Native Friendship Center planning- Crystal has story---Tanya Schur

Asooahum Centre begins to take shape

Early concepts of the Asooahum Centre took shape as community members shared ideas about the look and feel of the long-awaited project on Wednesday.

Early concepts of the Asooahum Centre took shape as community members shared ideas about the look and feel of the long-awaited project on Wednesday.

As early as September, construction will begin on the integrated affordable housing and cultural centre on 3.5 acres of canoe-shaped land on Riverside Drive.

The Red Deer Native Friendship Society has been working on the project for several years and recently received approval from the City of Red Deer to build on the remnant site. The provincial government has allocated roughly $2.6 million for 16 housing units, and the society has bigger plans to build a cultural centre for the entire community.

About 50 people including society members, Riverside Industrial Park business owners, and other supporters attended the afternoon design workshop.

The concepts and the vision that emerged are now in the hands of Edmonton-based architects Manasc Isaac who will bring the ideas together and create the blueprints. Potential flooding on the site was voiced several times during the afternoon.

Vivian Manasc, senior principal with Manasc Isaac, said all construction projects have risks in planning, design, construction and operations. She said once they see the topographic drawings and look at the magnitude of any risks, they will be able to develop a strategy to mitigate risk.

“We know these are not the kinds of risks that are hard to mitigate,” said Manasc. “These are risks that are commonly mitigated. Mitigating the risk of flooding is not a challenge. It is done all the time. It’s just a matter of choosing one of many technical solutions.”

The firm has more than 30 years experience working with aboriginal communities on community centres and housing projects.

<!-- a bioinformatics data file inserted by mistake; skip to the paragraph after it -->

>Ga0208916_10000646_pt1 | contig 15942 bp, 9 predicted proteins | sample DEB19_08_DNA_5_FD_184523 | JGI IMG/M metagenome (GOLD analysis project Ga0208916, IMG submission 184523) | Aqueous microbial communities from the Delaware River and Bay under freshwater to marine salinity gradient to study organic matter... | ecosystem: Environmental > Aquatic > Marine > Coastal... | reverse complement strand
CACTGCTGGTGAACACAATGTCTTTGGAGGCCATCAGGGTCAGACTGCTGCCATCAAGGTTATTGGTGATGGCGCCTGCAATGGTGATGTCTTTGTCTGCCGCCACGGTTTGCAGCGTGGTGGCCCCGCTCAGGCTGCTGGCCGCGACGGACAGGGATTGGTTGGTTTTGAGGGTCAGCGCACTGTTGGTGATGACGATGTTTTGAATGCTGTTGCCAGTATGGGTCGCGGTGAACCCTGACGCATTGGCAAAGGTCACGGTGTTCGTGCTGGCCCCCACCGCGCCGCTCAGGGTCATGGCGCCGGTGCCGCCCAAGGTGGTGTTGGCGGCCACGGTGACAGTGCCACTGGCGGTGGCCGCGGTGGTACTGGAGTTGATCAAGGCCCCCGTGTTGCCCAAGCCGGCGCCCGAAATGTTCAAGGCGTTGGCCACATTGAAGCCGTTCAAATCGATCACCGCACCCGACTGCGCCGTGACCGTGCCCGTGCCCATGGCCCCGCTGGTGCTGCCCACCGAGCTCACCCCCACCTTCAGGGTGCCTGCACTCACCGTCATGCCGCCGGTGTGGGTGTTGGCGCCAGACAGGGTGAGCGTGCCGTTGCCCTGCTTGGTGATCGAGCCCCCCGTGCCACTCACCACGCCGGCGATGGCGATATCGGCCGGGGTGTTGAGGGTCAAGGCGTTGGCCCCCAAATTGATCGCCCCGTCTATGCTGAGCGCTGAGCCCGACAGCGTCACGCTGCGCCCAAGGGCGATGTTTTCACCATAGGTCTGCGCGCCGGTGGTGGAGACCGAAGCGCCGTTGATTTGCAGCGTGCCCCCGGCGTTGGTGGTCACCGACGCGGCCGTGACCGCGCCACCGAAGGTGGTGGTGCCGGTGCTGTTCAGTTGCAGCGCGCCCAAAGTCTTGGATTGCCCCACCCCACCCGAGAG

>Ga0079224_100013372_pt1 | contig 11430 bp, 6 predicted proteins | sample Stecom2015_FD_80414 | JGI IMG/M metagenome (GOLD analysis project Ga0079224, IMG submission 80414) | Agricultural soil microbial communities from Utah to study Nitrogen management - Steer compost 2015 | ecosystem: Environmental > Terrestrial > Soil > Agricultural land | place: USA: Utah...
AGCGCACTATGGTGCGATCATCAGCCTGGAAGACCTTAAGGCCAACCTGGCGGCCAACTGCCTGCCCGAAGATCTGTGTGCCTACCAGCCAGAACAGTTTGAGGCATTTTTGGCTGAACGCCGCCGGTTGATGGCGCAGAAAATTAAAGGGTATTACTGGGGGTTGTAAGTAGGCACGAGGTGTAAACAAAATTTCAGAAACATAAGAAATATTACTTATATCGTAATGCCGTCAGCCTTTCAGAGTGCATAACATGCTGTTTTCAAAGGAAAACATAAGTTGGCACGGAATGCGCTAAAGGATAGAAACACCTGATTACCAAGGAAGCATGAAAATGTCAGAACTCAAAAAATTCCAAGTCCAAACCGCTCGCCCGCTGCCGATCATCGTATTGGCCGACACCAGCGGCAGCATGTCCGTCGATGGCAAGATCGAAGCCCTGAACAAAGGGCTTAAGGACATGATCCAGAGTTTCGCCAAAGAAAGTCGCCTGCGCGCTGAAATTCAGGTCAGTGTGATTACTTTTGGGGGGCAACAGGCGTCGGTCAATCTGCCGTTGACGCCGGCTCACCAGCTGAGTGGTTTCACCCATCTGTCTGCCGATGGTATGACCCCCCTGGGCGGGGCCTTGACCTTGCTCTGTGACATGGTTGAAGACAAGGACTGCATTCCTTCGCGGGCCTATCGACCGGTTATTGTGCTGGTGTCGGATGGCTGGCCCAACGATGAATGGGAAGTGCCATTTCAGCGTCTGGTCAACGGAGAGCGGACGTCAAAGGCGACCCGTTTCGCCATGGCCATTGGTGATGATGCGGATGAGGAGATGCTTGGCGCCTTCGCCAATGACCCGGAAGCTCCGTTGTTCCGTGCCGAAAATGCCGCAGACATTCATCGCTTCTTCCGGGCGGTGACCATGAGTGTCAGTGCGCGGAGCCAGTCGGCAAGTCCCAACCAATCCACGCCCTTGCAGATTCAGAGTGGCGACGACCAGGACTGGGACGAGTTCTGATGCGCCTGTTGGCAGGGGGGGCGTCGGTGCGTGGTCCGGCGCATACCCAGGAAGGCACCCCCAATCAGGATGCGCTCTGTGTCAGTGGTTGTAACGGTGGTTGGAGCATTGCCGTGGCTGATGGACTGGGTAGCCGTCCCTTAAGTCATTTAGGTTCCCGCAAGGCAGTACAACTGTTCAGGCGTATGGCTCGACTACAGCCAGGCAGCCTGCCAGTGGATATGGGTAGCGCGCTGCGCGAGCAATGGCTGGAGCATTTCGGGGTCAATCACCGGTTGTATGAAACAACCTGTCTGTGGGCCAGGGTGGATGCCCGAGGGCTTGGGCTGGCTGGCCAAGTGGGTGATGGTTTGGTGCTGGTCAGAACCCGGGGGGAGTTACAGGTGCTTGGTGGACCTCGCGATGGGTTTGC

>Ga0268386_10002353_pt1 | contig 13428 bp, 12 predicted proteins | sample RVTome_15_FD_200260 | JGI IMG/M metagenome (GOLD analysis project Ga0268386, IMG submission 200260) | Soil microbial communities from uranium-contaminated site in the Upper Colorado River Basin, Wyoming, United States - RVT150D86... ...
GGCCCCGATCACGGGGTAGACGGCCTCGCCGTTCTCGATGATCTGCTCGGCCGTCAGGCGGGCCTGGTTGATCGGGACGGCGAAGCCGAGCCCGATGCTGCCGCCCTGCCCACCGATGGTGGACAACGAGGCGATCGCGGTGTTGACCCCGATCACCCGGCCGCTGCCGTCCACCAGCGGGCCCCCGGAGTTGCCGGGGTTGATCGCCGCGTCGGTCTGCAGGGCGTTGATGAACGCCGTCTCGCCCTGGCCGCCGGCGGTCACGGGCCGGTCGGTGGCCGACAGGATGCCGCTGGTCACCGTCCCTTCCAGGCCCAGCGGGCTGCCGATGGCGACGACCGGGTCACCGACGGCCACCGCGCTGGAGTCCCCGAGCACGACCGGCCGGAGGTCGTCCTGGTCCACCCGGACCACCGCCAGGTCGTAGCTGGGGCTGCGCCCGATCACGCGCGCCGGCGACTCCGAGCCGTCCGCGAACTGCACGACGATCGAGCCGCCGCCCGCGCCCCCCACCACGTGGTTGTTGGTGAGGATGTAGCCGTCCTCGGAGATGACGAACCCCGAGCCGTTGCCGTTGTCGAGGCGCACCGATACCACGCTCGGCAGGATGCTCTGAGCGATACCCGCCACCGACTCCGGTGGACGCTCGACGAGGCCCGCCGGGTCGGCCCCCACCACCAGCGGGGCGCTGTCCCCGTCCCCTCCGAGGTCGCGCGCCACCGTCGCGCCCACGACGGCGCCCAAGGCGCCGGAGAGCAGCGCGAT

Once the designs are ready to go, potentially in six weeks, the society will file for a development permit.

Tanya Schur, executive director of the friendship centre, said the goal is to have families in the building by next spring and they will continue working in that direction.

“Our project will be modest but it will honour nature and honour the culture,” said Schur.

Schur said she was overjoyed with the turnout from the community, supporters and Riverside Drive business owners. She said diversity and different perspectives will turn the project into something wonderful.

Shawn Moore, owner of Trimmed-Line Tree Services in Riverside Industrial Park, participated in the workshop. Moore had some early concerns over what seemed to be the city pushing ahead a project instead of selecting the best site for the project. He said it has been only in the last few weeks that he has realized how much the project is needed in Red Deer.

“The project will enrich the community and definitely benefit people who need affordable housing,” said Moore.

Leslie Stonechild, the Friendship Centre’s housing and cultural liaison worker, said he was pleased to be involved in the designing process for the worthwhile project.

“We tell our youth all the time that if you believe it, you can achieve it,” said Stonechild.

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